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Human Mortality by Building Climate Zone during the Great California Heat Wave of July 2006
Published: 02 November 2011 by MDPI in The 1st World Sustainability Forum session General and Related Topics
Abstract: With climate change, heat waves (HWs) are predicted to increase, particularly in areas where HWs have historically occurred. A multitude of studies have demonstrated that human mortality increases during HWs. California has suffered a number of HWs. The "Great" California HW of July 2006 was unprecedented in duration and occurred statewide, lasting ten days in much of the state and longer in some areas. We calculated the ratio of deaths during the heat wave period (July 15 – Aug 1, 2006) to deaths on non-heat wave days in the same summer. We calculated these rates by California\'s sixteen building climate zones. These zones were outlined in 1982 based on climate, elevation, and estimated energy consumption. HW mortality ratios were higher: i) in the northern coastal zone (a 19% excess of mortality) compared to other coastal zones ofCalifornia (-0.1 to 6% excess); and ii) in the southern and northern zones of the Central Valley (a 11 to 12% excess) compared to the central zone of the Central Valley (a 2% excess). We examined available meteorological, census, and other data, and discuss whether these differences may be related to zonal differences in HW intensity or duration, air conditioning use, building insulation requirements, or other factors such as occupation. Notably, the northern and southern zones of the Central Valley are farming areas. In contrast, the central zone of the Central Valley includes the state capitol, where a higher percentage of workers are office workers. Identifying resilient (low health impact) and vulnerable (high health impacts) zones, and factors that may mitigate the health impact, may ultimately inform climate change mitigation and adaptation policies.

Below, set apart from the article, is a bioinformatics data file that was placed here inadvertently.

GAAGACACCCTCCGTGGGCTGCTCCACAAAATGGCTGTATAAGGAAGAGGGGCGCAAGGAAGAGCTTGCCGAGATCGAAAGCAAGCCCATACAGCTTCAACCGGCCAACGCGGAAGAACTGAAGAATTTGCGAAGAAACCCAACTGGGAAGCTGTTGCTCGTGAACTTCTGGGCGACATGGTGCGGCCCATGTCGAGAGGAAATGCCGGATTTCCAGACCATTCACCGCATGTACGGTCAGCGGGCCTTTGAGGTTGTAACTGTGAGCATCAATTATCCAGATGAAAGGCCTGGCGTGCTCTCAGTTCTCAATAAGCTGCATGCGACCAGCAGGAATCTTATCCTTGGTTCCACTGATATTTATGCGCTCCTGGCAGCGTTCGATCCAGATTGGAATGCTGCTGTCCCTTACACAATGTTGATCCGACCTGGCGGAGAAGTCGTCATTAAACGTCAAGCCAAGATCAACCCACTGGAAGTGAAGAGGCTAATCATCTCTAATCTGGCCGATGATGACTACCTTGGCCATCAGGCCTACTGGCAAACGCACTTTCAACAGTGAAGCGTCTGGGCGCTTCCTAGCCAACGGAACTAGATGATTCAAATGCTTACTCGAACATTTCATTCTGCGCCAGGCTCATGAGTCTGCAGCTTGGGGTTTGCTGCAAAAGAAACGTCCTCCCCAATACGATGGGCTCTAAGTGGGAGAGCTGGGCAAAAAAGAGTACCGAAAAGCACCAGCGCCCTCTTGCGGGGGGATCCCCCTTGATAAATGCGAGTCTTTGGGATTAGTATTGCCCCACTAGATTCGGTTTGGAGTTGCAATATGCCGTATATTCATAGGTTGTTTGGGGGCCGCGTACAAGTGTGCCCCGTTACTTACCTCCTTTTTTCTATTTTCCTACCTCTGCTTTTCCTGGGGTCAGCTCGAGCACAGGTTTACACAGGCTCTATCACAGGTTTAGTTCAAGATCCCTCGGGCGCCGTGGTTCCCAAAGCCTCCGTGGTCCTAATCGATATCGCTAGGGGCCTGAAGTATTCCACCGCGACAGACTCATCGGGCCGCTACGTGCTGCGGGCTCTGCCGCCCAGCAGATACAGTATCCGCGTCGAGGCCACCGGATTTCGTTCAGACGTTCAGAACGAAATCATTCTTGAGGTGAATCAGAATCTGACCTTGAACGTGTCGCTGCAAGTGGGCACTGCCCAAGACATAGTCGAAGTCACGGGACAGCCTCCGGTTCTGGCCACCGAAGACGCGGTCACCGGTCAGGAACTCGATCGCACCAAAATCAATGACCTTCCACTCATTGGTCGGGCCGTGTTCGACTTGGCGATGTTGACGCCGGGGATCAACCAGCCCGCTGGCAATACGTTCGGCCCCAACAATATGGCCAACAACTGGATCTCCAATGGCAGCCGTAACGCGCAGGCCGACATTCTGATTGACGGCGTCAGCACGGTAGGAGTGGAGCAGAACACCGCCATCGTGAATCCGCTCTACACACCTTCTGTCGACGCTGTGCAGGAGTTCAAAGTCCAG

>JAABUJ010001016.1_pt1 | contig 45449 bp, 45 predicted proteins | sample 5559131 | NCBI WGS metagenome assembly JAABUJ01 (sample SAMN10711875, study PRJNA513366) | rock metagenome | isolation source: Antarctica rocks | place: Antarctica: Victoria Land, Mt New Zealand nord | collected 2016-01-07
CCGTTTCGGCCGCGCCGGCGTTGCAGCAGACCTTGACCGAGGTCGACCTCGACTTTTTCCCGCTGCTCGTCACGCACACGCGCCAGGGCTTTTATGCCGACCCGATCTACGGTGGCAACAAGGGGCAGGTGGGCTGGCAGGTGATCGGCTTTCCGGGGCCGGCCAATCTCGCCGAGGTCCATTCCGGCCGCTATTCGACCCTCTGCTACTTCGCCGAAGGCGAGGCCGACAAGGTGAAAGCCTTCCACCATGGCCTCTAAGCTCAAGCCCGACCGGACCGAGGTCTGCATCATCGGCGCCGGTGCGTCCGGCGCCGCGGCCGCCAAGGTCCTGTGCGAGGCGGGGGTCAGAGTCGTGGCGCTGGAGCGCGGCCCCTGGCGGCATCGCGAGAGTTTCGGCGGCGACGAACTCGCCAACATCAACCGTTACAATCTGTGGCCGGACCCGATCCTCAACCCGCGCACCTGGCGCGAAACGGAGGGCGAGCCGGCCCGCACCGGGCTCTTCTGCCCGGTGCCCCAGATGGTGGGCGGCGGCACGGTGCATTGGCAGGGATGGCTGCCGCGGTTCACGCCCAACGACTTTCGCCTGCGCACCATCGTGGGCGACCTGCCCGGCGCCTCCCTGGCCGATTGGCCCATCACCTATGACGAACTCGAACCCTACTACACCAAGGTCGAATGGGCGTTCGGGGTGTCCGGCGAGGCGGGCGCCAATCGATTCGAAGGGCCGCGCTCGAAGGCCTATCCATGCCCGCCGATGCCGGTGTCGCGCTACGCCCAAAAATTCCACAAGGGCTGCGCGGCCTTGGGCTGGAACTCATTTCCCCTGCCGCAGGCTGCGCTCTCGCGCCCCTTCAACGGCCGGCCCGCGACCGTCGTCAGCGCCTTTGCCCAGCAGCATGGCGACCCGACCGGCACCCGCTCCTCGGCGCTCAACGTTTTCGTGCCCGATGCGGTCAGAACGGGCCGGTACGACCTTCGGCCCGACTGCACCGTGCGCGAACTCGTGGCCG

Keywords: climate change, heat waves, mortality